Watch CBSN Live

Amy Winehouse death puts alcohol poisoning in spotlight

Amy Winehouse died from alcohol poisoning, says coroner
Amy Winehouse Ian Gavan

(CBS/AP) "Death by misadventure." That was an English coroner's curiously quaint way of saying Amy Winehouse drank herself to death. The troubled singer was found with empty vodka bottles in her room and more than five times the legal limit for drinking in England, coroner Suzanne Grennaway said on Wednesday.

PICTURES - 14 "facts" about drinking: Are you misinformed?

Winehouse was 27 when she was found dead in her London home on July 23. She had fought a long and public battle with drug and alcohol abuse, and some speculated she died from a drug overdose. But a pathologist said the small amount of a drug prescribed to curb symptoms of alcohol withdrawal had nothing to do with her death.

Instead, a resumption of heavy drinking killed the singer, who was best-known for her tall beehive hairdo and Grammy-winning album "Back to Black."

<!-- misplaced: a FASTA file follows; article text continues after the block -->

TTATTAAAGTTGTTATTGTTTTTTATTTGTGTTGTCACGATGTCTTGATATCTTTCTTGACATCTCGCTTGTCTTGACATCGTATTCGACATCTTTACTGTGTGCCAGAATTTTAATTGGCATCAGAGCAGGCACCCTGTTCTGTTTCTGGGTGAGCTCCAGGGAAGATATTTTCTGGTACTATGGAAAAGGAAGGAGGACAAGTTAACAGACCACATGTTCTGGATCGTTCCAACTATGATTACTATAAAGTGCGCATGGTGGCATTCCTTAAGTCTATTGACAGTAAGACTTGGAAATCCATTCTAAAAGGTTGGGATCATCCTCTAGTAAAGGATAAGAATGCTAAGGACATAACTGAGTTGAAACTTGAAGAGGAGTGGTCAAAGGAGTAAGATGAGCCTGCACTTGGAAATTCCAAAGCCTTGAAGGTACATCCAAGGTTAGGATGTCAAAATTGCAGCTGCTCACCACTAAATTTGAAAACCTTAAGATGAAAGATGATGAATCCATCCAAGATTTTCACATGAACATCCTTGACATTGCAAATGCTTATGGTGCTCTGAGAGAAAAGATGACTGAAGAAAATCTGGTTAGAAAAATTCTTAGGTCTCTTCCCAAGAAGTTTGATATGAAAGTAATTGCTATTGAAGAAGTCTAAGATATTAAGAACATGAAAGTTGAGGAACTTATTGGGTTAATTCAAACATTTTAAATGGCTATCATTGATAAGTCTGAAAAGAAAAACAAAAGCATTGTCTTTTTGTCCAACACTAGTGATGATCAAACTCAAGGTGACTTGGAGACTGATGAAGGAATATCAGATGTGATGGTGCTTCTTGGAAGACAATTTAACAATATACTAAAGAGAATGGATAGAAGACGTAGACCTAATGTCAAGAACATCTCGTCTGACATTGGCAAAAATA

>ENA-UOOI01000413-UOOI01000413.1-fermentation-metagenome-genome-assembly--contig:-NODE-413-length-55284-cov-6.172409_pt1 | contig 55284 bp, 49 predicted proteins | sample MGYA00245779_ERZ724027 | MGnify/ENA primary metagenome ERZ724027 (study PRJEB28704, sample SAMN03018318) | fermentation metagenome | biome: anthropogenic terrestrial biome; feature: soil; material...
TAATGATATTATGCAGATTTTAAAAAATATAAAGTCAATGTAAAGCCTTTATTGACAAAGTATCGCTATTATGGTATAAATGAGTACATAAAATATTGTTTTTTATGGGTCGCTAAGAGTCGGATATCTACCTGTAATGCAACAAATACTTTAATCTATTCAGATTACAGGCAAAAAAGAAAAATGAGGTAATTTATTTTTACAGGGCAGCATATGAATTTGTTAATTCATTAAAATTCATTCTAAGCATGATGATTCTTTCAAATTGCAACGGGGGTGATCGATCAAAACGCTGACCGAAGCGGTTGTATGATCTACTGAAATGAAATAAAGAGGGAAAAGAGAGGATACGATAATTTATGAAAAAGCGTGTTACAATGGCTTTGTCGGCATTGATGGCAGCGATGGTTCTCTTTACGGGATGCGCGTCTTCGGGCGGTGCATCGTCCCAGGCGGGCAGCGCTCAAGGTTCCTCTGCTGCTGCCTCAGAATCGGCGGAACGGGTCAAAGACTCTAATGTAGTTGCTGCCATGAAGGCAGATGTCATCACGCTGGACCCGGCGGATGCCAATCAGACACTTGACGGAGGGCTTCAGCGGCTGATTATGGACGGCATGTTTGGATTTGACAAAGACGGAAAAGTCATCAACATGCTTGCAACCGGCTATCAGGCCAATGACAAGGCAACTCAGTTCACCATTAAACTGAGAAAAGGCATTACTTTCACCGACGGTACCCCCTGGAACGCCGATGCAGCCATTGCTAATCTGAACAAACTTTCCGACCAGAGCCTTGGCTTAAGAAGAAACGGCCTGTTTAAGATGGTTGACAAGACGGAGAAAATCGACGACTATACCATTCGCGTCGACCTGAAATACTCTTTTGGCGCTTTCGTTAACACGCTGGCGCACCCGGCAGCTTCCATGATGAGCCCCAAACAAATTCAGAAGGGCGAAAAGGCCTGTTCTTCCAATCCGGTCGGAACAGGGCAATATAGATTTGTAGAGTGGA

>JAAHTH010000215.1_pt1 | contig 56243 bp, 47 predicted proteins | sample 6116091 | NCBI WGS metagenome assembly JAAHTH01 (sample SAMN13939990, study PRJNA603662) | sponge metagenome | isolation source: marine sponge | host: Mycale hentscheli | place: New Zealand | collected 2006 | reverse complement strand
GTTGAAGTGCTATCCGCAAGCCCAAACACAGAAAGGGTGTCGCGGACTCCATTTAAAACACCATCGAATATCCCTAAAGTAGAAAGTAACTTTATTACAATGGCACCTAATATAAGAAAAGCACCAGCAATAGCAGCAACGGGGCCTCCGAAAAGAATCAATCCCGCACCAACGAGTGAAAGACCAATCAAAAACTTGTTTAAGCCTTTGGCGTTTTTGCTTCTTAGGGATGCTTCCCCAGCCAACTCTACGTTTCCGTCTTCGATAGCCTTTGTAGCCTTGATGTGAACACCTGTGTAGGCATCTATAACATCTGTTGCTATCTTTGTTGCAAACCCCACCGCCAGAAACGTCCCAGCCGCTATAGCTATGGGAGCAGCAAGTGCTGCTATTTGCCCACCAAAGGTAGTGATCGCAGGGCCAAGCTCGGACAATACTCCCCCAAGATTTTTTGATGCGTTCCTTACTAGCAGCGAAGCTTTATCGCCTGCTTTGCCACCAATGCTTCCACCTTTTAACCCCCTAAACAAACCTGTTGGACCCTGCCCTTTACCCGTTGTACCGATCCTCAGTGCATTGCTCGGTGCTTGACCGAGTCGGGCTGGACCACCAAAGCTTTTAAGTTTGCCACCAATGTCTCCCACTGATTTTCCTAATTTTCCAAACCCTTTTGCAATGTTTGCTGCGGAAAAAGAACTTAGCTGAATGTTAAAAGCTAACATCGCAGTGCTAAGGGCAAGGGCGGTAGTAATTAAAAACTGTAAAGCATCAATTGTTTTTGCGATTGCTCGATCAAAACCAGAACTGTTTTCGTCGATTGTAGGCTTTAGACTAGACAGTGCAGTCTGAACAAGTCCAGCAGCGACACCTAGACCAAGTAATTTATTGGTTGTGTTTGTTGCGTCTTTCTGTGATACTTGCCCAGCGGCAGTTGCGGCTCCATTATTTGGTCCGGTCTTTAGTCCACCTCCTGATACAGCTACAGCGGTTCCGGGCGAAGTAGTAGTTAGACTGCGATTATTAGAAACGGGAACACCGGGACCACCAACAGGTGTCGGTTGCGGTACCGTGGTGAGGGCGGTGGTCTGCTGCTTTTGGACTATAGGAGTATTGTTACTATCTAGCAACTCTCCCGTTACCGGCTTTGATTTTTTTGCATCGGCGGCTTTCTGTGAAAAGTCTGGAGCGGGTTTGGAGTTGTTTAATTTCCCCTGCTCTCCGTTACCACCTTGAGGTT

Winehous's blood contained 416 milligrams of alcohol per 100 milliliters at the time of her death, pathologist Suhail Baithun said. That equals a a blood alcohol level of 0.4 percent. The British and U.S. legal drunk-driving limit is 0.08 percent.

"Many people don't realize that alcohol can kill you if taken in large enough doses," substance abuse expert Dr. Scott T. Walters, professor of behavioral and community health at the University of North Texas Health Science Center, told CBS News in an email. A depressant, alcohol can slow vital functions like breathing and heart rate to the point they stop.

There is no minimum dose for acute alcohol poisoning and the condition varies depending on a person's age, gender, and weight. In recent years, the 5-foot-3-inch Winehouse had appeared extremely thin.

Walters wouldn't speculate on the particulars of Winehouse's death but said a 110-pound woman could reach a potentially lethal blood-alcohol level by downing about 15 ounces of vodka within an hour's time.

Winehouse joins a long list of celebrities who died after fighting alcohol problems, including jazz great Billie Holiday, AC/DC lead singer Bon Scott, film legend Richard Burton, writers Dylan Thomas and Jack Kerouac, and country music pioneer Hank Williams.

View CBS News In
CBS News App Open
Chrome Safari Continue